“I personally incline to the traditional view of an overflowing Hell (and we have much more data to support it than the opposite position) and I dislike Balthasar’s and his cohort’s gratuitous snottiness toward scholasticism but I understand him as trying to induce a change more in style than in substance — not to call the doctrine of Hell into question but to vitiate the loveless austerity of certain sectors of the scholasticism of his age.”

    So I have landed in a neo-scholastic backwater where, theologically anyway, things haven’t advanced past the Counter Reformation? 🙂

    All very condescending of you, Proph, but I hardly think that von Balthasar’s purpose was confined to inducing “a change more in style than in substance”. He introduces a real possibility, one which we may all come to see as quite substantial.

  17. Tony Jokin says:

    Branch,

    Exactly. Mr. Thalmann is working backwards to try and justify Balthasar so he does not seem to see the elephant in the room.

    Then of course there is the ironic argument that Balthasar was much more modest than this but then they proceed to defend the same conclusion that everyone is opposing.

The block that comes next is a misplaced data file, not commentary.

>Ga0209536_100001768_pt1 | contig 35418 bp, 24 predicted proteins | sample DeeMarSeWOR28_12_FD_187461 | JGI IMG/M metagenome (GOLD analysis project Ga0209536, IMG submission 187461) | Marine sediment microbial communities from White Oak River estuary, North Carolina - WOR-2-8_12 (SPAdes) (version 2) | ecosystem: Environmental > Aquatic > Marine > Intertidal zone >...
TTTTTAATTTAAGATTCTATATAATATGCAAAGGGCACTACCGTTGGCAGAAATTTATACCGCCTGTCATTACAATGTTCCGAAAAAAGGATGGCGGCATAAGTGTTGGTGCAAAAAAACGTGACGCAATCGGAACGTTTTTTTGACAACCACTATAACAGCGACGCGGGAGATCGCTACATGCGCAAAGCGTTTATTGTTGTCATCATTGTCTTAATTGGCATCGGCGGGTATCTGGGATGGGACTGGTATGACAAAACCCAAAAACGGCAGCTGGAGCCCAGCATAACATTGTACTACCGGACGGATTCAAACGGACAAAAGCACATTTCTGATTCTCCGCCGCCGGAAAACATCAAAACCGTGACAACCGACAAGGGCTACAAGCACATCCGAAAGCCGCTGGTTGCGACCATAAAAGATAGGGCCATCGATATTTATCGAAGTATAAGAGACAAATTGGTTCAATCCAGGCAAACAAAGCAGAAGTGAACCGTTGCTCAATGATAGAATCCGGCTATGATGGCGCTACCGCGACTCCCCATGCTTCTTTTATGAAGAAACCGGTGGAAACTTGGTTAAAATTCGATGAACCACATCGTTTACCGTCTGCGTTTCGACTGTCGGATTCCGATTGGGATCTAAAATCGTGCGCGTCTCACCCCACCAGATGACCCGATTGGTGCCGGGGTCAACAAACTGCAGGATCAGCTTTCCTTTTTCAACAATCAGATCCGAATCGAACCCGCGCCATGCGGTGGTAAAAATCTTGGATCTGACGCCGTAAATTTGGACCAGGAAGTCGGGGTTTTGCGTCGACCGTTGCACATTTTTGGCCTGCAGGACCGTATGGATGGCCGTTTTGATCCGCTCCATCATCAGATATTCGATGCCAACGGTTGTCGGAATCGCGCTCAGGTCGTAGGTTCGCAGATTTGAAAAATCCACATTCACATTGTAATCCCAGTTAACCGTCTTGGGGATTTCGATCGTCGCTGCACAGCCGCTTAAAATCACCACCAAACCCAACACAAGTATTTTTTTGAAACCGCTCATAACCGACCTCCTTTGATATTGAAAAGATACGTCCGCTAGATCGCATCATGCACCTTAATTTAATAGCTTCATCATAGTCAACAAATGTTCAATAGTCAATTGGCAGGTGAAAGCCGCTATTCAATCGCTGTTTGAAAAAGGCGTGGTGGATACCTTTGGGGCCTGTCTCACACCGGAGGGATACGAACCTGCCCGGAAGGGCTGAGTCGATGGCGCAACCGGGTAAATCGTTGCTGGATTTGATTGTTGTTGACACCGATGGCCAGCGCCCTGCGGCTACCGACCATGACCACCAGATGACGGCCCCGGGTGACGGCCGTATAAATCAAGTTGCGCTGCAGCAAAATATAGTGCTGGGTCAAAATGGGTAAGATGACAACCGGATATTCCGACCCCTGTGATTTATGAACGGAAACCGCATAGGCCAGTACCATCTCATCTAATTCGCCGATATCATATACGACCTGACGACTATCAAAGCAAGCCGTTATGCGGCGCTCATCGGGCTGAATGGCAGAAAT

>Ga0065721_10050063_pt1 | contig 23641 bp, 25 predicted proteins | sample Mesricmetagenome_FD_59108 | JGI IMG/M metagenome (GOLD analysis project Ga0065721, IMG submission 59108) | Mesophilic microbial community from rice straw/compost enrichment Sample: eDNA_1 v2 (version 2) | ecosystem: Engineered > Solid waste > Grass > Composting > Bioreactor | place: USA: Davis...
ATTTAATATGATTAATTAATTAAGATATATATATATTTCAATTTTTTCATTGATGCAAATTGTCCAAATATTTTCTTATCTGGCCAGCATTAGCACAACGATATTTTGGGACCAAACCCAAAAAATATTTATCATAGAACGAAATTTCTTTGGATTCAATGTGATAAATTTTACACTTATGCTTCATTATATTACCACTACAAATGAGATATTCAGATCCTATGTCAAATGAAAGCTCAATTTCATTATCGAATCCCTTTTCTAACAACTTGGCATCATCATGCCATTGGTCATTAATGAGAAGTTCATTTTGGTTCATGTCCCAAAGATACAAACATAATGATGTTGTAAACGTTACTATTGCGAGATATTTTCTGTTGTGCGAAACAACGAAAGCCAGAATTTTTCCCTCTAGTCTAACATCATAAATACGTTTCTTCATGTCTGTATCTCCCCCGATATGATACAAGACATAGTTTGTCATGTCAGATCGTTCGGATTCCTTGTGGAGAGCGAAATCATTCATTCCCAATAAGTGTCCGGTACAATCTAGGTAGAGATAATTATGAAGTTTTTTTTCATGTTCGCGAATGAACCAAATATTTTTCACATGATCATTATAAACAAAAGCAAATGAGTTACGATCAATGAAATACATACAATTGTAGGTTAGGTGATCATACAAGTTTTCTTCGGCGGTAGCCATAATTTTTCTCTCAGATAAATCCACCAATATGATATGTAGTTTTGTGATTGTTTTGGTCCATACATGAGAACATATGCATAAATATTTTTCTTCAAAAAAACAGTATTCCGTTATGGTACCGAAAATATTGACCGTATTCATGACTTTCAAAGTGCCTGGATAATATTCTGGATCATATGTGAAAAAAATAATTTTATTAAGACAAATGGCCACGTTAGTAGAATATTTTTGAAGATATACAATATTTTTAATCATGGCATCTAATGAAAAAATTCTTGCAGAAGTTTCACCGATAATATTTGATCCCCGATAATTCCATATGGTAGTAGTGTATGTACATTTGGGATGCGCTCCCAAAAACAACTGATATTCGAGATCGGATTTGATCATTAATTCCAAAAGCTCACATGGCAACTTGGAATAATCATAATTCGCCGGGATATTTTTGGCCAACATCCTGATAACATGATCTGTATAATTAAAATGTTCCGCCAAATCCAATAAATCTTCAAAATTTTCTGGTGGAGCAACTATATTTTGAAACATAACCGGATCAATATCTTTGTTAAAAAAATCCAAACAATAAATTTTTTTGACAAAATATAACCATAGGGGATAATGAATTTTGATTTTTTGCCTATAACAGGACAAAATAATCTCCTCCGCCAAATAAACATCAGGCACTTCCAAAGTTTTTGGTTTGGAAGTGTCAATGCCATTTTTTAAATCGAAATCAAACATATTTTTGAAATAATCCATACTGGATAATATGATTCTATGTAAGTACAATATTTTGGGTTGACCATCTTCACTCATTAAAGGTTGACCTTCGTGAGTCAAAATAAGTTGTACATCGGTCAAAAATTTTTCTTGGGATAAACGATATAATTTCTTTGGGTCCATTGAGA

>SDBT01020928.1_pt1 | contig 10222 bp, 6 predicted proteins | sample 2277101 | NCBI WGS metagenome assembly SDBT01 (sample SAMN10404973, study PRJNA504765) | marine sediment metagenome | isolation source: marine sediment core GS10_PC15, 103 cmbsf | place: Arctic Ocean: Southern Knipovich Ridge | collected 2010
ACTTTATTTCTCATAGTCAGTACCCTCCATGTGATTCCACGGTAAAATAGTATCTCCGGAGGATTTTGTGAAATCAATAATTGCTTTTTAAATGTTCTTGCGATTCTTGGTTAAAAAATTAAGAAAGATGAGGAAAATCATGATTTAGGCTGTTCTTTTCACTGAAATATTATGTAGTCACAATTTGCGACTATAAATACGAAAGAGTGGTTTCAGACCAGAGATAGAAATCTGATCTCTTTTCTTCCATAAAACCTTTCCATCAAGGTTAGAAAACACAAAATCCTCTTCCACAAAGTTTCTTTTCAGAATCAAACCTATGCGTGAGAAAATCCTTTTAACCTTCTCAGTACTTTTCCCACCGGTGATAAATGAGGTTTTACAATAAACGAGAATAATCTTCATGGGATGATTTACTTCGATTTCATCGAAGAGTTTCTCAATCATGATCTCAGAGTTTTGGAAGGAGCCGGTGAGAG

Proph,

    I think there is a question apart from what has been raised here as to whether Balthasar is sound in his argumentation (logically speaking). While he rejects the Apokstasis EXPLICITLY, it is not at all clear how Balthasar’s view will avoid the inevitable conclusion from it which is Apokstasis.

    So from a traditional perspective, I see no reason why anyone takes Balthasar seriously on this matter.

    1. He has reinterpreted Scriptural passages in a way that is opposed to the traditional interpretations of the same passages
    2. He has ended up with a view that is hard to see how it does not lead to a known heresy. (Balthasar’s view does amount in a sense to “having good hope” that the heresy is true)